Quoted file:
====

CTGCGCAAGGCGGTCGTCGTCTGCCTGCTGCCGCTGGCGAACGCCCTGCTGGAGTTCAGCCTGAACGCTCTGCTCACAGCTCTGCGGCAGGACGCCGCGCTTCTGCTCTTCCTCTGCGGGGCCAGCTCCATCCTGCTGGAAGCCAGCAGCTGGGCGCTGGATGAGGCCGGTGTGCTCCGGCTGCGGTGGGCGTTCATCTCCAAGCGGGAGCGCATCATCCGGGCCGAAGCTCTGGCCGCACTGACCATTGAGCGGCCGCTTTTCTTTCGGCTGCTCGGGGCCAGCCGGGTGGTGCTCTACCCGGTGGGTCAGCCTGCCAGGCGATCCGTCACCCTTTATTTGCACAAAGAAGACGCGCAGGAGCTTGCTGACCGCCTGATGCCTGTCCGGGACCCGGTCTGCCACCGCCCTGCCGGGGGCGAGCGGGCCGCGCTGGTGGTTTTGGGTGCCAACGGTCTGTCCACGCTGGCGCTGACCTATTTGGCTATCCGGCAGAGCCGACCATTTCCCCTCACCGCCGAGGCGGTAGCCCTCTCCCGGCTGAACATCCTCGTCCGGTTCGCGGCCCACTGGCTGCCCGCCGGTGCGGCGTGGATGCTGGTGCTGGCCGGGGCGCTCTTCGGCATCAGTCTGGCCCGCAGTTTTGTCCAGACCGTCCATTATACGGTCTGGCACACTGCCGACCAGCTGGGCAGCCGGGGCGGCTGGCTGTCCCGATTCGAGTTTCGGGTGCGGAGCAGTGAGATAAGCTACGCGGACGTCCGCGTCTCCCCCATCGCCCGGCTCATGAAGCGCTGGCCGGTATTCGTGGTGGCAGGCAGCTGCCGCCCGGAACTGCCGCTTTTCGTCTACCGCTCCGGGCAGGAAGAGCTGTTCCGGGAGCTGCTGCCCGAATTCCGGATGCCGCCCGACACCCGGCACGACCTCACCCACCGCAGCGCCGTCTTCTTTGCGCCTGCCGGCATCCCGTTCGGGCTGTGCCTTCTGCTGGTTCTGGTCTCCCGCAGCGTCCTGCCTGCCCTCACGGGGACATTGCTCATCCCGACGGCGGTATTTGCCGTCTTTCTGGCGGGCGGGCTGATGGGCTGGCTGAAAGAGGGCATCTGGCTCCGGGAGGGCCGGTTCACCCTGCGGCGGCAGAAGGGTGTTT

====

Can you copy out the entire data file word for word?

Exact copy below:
CTGCGCAAGGCGGTCGTCGTCTGCCTGCTGCCGCTGGCGAACGCCCTGCTGGAGTTCAGCCTGAACGCTCTGCTCACAGCTCTGCGGCAGGACGCCGCGCTTCTGCTCTTCCTCTGCGGGGCCAGCTCCATCCTGCTGGAAGCCAGCAGCTGGGCGCTGGATGAGGCCGGTGTGCTCCGGCTGCGGTGGGCGTTCATCTCCAAGCGGGAGCGCATCATCCGGGCCGAAGCTCTGGCCGCACTGACCATTGAGCGGCCGCTTTTCTTTCGGCTGCTCGGGGCCAGCCGGGTGGTGCTCTACCCGGTGGGTCAGCCTGCCAGGCGATCCGTCACCCTTTATTTGCACAAAGAAGACGCGCAGGAGCTTGCTGACCGCCTGATGCCTGTCCGGGACCCGGTCTGCCACCGCCCTGCCGGGGGCGAGCGGGCCGCGCTGGTGGTTTTGGGTGCCAACGGTCTGTCCACGCTGGCGCTGACCTATTTGGCTATCCGGCAGAGCCGACCATTTCCCCTCACCGCCGAGGCGGTAGCCCTCTCCCGGCTGAACATCCTCGTCCGGTTCGCGGCCCACTGGCTGCCCGCCGGTGCGGCGTGGATGCTGGTGCTGGCCGGGGCGCTCTTCGGCATCAGTCTGGCCCGCAGTTTTGTCCAGACCGTCCATTATACGGTCTGGCACACTGCCGACCAGCTGGGCAGCCGGGGCGGCTGGCTGTCCCGATTCGAGTTTCGGGTGCGGAGCAGTGAGATAAGCTACGCGGACGTCCGCGTCTCCCCCATCGCCCGGCTCATGAAGCGCTGGCCGGTATTCGTGGTGGCAGGCAGCTGCCGCCCGGAACTGCCGCTTTTCGTCTACCGCTCCGGGCAGGAAGAGCTGTTCCGGGAGCTGCTGCCCGAATTCCGGATGCCGCCCGACACCCGGCACGACCTCACCCACCGCAGCGCCGTCTTCTTTGCGCCTGCCGGCATCCCGTTCGGGCTGTGCCTTCTGCTGGTTCTGGTCTCCCGCAGCGTCCTGCCTGCCCTCACGGGGACATTGCTCATCCCGACGGCGGTATTTGCCGTCTTTCTGGCGGGCGGGCTGATGGGCTGGCTGAAAGAGGGCATCTGGCTCCGGGAGGGCCGGTTCACCCTGCGGCGGCAGAAGGGTGTTT